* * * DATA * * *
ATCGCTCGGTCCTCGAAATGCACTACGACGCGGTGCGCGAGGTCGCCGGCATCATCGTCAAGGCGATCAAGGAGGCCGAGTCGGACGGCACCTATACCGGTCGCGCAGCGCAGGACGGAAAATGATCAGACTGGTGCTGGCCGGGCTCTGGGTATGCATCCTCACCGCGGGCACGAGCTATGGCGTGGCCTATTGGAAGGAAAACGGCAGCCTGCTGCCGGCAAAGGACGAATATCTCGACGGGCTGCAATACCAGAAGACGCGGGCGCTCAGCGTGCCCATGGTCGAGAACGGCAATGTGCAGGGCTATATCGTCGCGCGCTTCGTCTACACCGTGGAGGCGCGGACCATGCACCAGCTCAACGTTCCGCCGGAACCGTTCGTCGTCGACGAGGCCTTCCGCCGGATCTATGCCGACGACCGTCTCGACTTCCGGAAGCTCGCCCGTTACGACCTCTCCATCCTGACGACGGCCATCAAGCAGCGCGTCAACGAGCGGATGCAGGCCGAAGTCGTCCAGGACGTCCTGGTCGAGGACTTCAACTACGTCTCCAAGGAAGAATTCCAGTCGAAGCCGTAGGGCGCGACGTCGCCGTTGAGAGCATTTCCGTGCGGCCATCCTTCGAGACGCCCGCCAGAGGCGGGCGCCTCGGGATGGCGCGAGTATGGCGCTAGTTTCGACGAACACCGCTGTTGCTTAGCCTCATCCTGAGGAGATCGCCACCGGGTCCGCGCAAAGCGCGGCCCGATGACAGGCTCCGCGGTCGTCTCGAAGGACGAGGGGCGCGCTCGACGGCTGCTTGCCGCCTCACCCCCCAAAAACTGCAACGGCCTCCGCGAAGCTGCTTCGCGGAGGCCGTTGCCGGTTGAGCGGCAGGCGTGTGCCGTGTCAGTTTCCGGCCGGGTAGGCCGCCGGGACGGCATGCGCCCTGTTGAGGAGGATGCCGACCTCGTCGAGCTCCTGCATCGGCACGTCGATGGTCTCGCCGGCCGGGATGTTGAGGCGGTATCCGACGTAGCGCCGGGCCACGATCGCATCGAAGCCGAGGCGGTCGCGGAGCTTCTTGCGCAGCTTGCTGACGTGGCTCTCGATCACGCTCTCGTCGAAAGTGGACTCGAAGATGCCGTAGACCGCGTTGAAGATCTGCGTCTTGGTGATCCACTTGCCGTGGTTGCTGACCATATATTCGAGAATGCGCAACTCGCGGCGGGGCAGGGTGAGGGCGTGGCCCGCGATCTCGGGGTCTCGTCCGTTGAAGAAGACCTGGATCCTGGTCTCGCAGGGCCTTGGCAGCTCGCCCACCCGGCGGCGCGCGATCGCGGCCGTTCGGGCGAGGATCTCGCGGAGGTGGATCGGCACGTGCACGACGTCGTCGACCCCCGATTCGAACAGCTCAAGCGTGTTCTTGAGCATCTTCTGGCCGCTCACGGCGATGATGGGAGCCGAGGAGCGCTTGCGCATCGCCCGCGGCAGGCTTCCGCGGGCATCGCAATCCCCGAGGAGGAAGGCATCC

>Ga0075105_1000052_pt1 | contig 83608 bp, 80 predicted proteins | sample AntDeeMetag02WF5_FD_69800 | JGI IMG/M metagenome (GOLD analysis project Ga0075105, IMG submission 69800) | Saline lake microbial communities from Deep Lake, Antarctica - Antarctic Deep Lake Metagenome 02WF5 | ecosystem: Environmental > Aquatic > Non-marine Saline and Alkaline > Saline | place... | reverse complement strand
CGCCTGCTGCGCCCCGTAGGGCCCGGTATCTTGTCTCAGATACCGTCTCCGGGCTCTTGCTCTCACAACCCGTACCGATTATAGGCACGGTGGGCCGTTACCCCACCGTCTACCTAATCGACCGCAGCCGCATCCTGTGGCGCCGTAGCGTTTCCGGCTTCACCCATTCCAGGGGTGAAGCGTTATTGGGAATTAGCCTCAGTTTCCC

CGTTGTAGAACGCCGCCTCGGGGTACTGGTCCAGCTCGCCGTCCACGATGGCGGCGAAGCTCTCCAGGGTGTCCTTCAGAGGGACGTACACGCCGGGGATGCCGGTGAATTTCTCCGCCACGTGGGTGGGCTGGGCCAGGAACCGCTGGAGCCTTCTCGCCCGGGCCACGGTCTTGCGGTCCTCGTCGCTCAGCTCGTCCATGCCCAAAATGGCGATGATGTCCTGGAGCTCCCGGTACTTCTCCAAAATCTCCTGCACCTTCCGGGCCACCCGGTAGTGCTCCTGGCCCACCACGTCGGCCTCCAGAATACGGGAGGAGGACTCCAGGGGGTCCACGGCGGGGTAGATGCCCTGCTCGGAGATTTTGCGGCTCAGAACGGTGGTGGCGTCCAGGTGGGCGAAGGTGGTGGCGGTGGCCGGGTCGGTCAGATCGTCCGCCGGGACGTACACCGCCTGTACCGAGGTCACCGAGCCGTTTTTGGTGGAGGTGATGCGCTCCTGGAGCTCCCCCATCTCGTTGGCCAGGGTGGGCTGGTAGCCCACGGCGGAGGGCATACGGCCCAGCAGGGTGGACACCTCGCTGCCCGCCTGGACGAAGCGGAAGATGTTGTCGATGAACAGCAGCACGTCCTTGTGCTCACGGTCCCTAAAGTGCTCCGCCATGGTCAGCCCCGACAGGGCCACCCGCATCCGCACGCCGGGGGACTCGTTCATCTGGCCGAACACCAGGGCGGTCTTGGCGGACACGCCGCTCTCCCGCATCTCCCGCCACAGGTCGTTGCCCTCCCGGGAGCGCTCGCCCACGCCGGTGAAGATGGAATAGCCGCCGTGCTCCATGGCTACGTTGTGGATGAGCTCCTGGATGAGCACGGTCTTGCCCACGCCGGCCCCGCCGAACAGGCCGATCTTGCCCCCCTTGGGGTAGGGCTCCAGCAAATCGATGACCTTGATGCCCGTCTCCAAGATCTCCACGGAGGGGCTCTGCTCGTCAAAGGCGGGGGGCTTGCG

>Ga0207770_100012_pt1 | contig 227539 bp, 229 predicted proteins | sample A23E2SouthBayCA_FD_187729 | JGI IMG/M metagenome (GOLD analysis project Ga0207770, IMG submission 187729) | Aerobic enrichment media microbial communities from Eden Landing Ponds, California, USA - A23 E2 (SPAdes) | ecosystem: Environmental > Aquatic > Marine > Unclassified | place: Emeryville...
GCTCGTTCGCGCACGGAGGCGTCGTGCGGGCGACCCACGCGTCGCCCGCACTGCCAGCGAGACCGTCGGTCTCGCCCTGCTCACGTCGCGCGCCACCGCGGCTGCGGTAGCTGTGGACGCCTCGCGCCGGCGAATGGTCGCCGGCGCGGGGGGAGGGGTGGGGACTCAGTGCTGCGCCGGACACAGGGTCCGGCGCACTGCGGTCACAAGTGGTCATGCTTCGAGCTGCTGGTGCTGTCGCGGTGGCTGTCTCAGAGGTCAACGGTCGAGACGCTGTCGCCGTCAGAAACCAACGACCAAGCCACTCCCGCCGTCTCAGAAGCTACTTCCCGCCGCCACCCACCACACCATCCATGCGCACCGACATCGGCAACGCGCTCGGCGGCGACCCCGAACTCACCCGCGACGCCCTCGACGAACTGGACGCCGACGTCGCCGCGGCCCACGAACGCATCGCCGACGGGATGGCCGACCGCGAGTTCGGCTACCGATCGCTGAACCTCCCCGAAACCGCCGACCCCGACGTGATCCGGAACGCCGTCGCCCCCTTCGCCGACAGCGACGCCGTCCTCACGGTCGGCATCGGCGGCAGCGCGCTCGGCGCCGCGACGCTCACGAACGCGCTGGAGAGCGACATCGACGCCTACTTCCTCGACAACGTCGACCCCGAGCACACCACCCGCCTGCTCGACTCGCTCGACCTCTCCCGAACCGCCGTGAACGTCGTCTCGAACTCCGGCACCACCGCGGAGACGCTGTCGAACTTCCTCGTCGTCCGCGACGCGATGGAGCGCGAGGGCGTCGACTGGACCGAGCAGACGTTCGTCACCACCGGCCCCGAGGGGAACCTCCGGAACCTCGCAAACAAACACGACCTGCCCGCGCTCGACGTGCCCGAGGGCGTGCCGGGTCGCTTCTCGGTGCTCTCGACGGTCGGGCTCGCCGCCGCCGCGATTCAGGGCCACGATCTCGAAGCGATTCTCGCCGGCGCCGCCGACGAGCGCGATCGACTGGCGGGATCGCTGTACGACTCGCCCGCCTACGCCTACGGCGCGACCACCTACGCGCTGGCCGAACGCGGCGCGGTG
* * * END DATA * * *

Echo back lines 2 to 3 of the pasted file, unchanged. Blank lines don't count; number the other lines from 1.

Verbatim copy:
>Ga0075105_1000052_pt1 | contig 83608 bp, 80 predicted proteins | sample AntDeeMetag02WF5_FD_69800 | JGI IMG/M metagenome (GOLD analysis project Ga0075105, IMG submission 69800) | Saline lake microbial communities from Deep Lake, Antarctica - Antarctic Deep Lake Metagenome 02WF5 | ecosystem: Environmental > Aquatic > Non-marine Saline and Alkaline > Saline | place... | reverse complement strand
CGCCTGCTGCGCCCCGTAGGGCCCGGTATCTTGTCTCAGATACCGTCTCCGGGCTCTTGCTCTCACAACCCGTACCGATTATAGGCACGGTGGGCCGTTACCCCACCGTCTACCTAATCGACCGCAGCCGCATCCTGTGGCGCCGTAGCGTTTCCGGCTTCACCCATTCCAGGGGTGAAGCGTTATTGGGAATTAGCCTCAGTTTCCC